# Batteries: capacity, charging and discharing rate meaning

1. Mar 11, 2013

### fisico30

Hello Forum,

Battery chargers are devices to put energy into a secondary (rechargable) bttery by forcing an electric current through it. The charge current depends on the technology and capacity of the battery being charged.

The capacity of a battery represent the amount of electric charge (Coulomb) stored in the battery. The Coulomb unit is equivalent to Ampere-second.

A bucket of water has a certain volume and can contain a certain amount of water. The water capacity of the bucket is the same regardless of how fast or slowly we fill or empty the bucket. In the case of chemical batteries it does not work that way: the capacity of the battery depends on the charge/discharge rate. For instance, the faster we discharge a battery (large discharge current) the less the capacity that the battery offers.

I "think" that the capacity that is usually given for a battery tacitly implies a discharge rate of 1C. Is that correct? For instance, a 12 V battery has 1000mAh capacity. It means that at 1A drawn current the battery will last 1 hour and then will be completely discharged (or reach a certain terminal voltage < 12V). The implied discharging current is 1A.

Is this correct?

The charging can be different: to charge a battery from 0V to 12V we can use current of different magnitudes. The larger the current the faster the charging.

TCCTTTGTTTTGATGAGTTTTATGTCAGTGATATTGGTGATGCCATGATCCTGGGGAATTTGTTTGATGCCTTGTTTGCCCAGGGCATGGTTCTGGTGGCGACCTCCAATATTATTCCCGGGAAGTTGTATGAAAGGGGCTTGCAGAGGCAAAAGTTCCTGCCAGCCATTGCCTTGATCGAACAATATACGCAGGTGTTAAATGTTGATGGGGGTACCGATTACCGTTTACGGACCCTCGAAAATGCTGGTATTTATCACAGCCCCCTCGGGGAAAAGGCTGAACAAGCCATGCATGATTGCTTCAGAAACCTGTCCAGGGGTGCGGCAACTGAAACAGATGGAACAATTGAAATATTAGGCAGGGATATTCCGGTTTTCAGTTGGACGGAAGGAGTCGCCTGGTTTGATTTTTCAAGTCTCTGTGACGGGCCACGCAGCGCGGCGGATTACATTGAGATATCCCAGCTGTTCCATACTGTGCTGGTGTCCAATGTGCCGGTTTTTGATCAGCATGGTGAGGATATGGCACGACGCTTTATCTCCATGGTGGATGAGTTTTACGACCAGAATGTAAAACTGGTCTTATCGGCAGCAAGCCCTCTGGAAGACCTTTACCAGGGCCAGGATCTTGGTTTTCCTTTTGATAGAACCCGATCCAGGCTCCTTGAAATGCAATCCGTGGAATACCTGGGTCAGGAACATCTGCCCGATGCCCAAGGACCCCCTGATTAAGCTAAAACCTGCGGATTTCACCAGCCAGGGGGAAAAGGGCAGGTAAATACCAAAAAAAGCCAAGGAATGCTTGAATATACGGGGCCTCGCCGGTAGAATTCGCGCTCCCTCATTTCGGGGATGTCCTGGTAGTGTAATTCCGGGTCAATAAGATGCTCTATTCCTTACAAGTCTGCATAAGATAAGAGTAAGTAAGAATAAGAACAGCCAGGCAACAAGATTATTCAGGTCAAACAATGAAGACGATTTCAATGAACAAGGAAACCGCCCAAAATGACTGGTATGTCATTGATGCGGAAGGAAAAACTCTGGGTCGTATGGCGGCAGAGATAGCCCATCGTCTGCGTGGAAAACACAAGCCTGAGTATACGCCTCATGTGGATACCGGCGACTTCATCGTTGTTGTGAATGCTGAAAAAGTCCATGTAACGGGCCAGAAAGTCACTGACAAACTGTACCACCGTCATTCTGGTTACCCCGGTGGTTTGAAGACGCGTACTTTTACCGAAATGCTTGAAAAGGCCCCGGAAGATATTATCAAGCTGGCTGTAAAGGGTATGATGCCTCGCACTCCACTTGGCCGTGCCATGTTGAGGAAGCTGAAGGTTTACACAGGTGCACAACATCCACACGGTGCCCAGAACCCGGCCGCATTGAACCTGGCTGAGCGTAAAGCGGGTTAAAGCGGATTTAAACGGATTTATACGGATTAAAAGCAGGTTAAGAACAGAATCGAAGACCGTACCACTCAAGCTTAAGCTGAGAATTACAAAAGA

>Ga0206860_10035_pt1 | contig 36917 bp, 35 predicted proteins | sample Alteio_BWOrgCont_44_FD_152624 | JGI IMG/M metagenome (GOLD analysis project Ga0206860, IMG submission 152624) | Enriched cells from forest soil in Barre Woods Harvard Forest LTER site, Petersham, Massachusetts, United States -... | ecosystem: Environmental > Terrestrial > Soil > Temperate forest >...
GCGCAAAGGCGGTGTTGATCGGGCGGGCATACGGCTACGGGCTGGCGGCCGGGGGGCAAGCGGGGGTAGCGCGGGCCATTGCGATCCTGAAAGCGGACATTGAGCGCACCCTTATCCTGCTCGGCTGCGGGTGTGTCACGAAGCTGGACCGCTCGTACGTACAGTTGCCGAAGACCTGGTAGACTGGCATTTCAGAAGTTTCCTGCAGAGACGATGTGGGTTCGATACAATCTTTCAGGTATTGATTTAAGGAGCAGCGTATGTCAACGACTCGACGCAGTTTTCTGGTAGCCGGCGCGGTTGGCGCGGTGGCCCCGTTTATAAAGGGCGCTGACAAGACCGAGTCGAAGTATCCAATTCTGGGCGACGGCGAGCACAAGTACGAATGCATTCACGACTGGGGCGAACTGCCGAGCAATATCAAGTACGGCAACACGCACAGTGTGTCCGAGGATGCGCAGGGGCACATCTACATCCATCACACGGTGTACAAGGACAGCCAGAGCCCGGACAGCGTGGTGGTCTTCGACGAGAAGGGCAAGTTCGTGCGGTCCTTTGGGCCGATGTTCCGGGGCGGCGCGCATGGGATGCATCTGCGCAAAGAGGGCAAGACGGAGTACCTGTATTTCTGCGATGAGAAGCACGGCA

The rating for charging could be different for the same battery: 12V at 500 mAh. The 500mhA means that the battery will reach a total charge Q of 500 mAh if a charging current of 0.5A is used.....

In summary, the capacity (amount of charge storable inside the battery) depends on if we are talking about charging or discharing and on the magnitude of the current used....

So what is the max amount of charge we can store in a battery? Of course, that has to do with the charging phase. Does a small charging current lead to the max possible storable charge?

When looking at a battery specs, is it possible for the nominal voltage for the discharging be different for the discharging?

Thanks,
Fisico30

2. Mar 11, 2013

### Staff: Mentor

A couple clarifications...

Batteries do not store charge. They store energy in the form of chemical energy. That energy is released as you draw current out of the battery, and the energy is stored when you charge the battery.

The discharge time depends on the rate of discharge. Look at datasheets for representative batteries to see what I mean. I'll find one with Google Images and post it below.